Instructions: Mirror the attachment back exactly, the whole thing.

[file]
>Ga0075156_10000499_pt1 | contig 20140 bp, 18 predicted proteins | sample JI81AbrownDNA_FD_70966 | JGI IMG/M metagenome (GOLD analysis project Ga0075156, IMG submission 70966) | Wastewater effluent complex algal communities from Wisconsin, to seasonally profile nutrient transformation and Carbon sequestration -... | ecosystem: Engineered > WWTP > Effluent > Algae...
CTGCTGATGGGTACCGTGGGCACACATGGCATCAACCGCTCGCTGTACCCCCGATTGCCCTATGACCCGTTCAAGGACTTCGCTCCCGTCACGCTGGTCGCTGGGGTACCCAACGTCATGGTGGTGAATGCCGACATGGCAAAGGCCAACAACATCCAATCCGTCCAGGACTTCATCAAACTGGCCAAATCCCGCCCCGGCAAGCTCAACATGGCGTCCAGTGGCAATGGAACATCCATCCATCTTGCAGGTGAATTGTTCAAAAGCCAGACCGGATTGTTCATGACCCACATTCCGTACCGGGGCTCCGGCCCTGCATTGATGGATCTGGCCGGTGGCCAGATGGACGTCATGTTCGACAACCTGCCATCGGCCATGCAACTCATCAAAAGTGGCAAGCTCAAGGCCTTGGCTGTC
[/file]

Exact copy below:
>Ga0075156_10000499_pt1 | contig 20140 bp, 18 predicted proteins | sample JI81AbrownDNA_FD_70966 | JGI IMG/M metagenome (GOLD analysis project Ga0075156, IMG submission 70966) | Wastewater effluent complex algal communities from Wisconsin, to seasonally profile nutrient transformation and Carbon sequestration -... | ecosystem: Engineered > WWTP > Effluent > Algae...
CTGCTGATGGGTACCGTGGGCACACATGGCATCAACCGCTCGCTGTACCCCCGATTGCCCTATGACCCGTTCAAGGACTTCGCTCCCGTCACGCTGGTCGCTGGGGTACCCAACGTCATGGTGGTGAATGCCGACATGGCAAAGGCCAACAACATCCAATCCGTCCAGGACTTCATCAAACTGGCCAAATCCCGCCCCGGCAAGCTCAACATGGCGTCCAGTGGCAATGGAACATCCATCCATCTTGCAGGTGAATTGTTCAAAAGCCAGACCGGATTGTTCATGACCCACATTCCGTACCGGGGCTCCGGCCCTGCATTGATGGATCTGGCCGGTGGCCAGATGGACGTCATGTTCGACAACCTGCCATCGGCCATGCAACTCATCAAAAGTGGCAAGCTCAAGGCCTTGGCTGTC